Example: plotting highs and lows from another time frame

In the programming example below we create a resolution input option to specify another time frame. Then, with the help of that input’s value, we retrieve the high, low, and EMA (Exponential Moving Average) from that time frame. We then plot those three values on the chart. A glance of the indicator is given below; after discussing the script’s code we examine its appearance in detail.

Example of the TradingView indicator added to a crude oil chart
study(title="Data from another time frame", overlay=true,
     shorttitle="Higher time frame")

// Add the inputs
timeFrame = input(title="Other time frame", type=resolution,
     defval="180")

emaLength = input(title="EMA length", type=integer, 
     defval=21, minval=5, maxval=100)

// Retrieve the higher time frame's data
symbolHigh = security(tickerid, timeFrame, high)
symbolLow  = security(tickerid, timeFrame, low)

emaClose = ema(security(tickerid, timeFrame, close), 
     emaLength)

// Plot the other time frame's data
plot(series=symbolHigh, color=green, linewidth=3, style=circles)
plot(series=symbolLow, color=red, linewidth=3, style=cross)
plot(series=emaClose, color=orange, linewidth=2)

We first set the indicator properties with study(). We use the title and shorttitle arguments to name the indicator, while we display the indicator on the chart’s instrument by setting overlay to true.

Then we create two input options:

timeFrame = input(title="Other time frame", type=resolution,
     defval="180")

emaLength = input(title="EMA length", type=integer, 
     defval=21, minval=5, maxval=100)

We make these input options with the input() function, and store the value returned by this function in a variable with the assignment operator (=).

The first input is named “Other time frame” with the input() function’s title argument, and we set this one to a resolution input option (type=resolution). Its default value (defval) is "180" (meaning, 180 minutes or 3 hours), and we track its current value with the timeFrame variable.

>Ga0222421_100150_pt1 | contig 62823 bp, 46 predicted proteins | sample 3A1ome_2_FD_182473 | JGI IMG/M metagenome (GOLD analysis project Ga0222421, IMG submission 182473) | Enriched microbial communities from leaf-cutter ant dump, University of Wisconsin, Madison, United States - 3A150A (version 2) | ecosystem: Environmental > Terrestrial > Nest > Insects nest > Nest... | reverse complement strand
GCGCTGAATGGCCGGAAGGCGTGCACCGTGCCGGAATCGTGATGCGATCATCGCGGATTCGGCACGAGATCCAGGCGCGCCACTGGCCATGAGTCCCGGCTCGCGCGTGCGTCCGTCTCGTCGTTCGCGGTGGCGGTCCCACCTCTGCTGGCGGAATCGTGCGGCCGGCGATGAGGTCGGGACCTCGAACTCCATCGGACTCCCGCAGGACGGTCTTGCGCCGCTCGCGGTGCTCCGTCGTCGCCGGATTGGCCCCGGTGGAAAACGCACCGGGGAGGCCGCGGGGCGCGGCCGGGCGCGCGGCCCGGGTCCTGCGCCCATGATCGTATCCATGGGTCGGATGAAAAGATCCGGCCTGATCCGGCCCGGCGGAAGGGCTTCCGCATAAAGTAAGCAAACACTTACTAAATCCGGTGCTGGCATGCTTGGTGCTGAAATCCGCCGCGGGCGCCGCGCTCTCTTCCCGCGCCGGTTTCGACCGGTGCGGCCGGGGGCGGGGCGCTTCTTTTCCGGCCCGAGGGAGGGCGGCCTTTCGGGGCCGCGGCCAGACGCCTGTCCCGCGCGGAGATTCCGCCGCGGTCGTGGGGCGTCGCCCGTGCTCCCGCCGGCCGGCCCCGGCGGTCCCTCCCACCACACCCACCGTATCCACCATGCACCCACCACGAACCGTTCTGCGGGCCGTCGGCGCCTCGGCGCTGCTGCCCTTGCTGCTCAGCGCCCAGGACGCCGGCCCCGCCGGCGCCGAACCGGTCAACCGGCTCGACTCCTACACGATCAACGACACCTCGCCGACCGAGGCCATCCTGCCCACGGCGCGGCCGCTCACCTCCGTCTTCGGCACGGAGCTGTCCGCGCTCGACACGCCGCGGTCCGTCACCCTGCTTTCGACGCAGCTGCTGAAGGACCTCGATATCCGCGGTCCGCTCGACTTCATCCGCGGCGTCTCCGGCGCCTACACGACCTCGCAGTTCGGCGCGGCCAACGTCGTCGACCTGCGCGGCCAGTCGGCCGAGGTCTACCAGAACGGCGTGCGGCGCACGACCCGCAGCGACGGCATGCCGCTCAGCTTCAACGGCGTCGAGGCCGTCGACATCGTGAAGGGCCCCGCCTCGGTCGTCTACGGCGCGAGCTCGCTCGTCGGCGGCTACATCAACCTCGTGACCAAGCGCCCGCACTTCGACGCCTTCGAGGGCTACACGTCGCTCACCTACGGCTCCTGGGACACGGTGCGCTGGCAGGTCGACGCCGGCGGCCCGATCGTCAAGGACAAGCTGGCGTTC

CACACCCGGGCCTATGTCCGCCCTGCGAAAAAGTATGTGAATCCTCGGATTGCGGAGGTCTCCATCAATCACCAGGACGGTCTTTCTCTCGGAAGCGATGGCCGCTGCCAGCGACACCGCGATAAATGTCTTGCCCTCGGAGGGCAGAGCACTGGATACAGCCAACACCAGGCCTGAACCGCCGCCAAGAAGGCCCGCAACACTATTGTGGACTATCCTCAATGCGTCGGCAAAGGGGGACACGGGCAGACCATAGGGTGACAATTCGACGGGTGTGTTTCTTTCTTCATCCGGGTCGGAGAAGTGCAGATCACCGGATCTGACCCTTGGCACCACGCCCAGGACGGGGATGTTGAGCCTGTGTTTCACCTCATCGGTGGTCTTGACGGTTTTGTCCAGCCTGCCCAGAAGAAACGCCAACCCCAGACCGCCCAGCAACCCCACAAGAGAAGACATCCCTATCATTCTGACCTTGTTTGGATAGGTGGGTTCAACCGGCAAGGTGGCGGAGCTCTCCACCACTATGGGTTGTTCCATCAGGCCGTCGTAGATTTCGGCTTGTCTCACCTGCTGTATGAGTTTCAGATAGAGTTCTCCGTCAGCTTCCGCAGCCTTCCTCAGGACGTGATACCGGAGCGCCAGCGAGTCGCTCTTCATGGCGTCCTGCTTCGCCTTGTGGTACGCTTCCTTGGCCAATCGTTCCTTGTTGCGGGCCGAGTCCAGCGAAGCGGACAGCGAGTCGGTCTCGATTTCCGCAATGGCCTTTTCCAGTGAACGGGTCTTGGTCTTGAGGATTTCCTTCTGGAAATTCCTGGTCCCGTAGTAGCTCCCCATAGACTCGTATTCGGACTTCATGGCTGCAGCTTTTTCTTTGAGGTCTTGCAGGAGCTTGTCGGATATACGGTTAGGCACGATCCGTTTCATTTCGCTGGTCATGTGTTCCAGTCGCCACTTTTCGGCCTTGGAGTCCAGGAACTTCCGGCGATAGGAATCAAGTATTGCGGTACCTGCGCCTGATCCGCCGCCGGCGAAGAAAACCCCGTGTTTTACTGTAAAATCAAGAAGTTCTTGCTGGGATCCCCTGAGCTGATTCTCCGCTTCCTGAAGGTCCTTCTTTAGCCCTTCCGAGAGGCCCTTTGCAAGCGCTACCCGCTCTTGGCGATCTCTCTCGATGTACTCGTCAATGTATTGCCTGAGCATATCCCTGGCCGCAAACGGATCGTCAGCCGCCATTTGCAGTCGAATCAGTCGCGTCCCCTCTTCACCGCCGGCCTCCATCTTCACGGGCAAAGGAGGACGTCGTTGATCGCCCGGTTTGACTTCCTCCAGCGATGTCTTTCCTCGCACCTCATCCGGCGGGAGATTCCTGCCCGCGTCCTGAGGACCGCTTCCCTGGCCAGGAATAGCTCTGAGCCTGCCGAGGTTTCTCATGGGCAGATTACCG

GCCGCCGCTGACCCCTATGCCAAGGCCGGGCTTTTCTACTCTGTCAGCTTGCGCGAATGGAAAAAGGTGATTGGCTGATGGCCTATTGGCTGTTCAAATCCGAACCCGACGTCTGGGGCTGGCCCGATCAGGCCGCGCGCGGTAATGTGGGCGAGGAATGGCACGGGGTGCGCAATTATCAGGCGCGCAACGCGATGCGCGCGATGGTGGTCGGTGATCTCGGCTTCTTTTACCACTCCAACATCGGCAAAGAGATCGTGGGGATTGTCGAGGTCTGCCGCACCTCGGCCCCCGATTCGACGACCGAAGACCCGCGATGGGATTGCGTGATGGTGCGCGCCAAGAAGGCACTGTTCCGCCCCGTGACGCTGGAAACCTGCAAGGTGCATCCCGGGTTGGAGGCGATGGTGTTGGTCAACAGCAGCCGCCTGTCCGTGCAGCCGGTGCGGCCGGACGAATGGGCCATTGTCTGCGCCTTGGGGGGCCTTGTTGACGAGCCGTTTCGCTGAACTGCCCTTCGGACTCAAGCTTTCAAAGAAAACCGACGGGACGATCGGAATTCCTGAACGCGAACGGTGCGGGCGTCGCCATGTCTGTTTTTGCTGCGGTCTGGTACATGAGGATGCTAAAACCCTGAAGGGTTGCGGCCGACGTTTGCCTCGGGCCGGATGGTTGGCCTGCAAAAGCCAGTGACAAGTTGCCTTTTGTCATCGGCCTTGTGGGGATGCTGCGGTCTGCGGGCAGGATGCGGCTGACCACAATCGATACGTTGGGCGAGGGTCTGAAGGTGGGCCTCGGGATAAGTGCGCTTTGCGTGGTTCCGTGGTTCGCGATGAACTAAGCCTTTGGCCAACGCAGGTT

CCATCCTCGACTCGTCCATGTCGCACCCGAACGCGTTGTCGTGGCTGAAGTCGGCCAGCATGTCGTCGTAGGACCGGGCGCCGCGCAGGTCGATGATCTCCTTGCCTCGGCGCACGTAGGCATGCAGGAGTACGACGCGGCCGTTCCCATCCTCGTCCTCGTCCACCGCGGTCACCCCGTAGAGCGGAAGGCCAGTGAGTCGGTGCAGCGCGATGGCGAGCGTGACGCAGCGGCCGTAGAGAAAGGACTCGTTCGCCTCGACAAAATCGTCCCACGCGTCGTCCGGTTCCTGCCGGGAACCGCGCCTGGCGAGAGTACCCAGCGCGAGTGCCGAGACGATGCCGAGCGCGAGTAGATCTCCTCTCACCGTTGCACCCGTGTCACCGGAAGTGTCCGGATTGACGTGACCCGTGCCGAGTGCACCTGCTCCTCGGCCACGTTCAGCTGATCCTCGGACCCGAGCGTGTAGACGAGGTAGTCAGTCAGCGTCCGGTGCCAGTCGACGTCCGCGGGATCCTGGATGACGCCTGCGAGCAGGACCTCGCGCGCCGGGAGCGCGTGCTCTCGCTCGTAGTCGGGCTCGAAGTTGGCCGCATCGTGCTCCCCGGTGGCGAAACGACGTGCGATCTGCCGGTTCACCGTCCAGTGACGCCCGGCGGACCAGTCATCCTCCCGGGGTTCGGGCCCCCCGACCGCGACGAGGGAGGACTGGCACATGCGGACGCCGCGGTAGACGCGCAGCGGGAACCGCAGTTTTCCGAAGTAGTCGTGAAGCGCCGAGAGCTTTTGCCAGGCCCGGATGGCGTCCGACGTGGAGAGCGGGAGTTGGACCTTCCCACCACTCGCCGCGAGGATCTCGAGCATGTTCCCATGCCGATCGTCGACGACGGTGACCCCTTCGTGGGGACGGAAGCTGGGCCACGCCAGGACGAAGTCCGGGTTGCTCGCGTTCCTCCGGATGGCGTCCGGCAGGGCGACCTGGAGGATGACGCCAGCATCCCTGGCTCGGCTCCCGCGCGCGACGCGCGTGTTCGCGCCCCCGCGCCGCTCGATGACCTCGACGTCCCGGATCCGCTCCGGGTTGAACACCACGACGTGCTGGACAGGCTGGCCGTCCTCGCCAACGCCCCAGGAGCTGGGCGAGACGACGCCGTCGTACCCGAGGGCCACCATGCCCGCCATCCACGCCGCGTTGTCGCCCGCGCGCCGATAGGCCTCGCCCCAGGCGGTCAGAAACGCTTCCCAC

The other input is a numerical integer input named “EMA length”. This one has a standard value of 21 with an allowed range of 5 (minval=5) to 100 (maxval=100). We store this input’s value in the emaLength variable to use later on.

Next we load the price data from the other time frame:

symbolHigh = security(tickerid, timeFrame, high)
symbolLow  = security(tickerid, timeFrame, low)

emaClose = ema(security(tickerid, timeFrame, close), 
     emaLength)

With the security() function we can retrieve data from another symbol and/or resolution other than the one that the script calculates on (Pine Script Language Tutorial, n.d.; TradingView, n.d.). We use this function here with three arguments. These are the symbol with the accompanying exchange, the resolution to load, and the expression that security() should return (TradingView, n.d.).

There are two similarities between the three security() function calls. First, each specifies the symbol to load with tickerid. That built-in variable returns the symbol name and exchange prefix of the instrument that the script is currently added to (see TradingView, n.d.). The other similarity is that each uses the timeFrame input variable to specify which resolution security() should load. This way our “Other Time Frame” input option affects which data is loaded here.

There are differences too. The first security() function call loads high prices for the instrument’s other time frame, and stores the values returned by security() in the symbolHigh variable. The next security() function call loads low prices from that time frame which we then assign to the symbolLow variable.

The third use of security() is a bit different. Now we don’t store the returned values in a variable but use these with ema(). That function computes an Exponential Moving Average (EMA) with two arguments: a series of values to process alongside an integer with the moving average’s length (TradingView, n.d.). For the first argument we use the values returned by security(), whereas the second is set to the emaLength input variable. That variable of our “EMA Length” input option has a standard value of 21.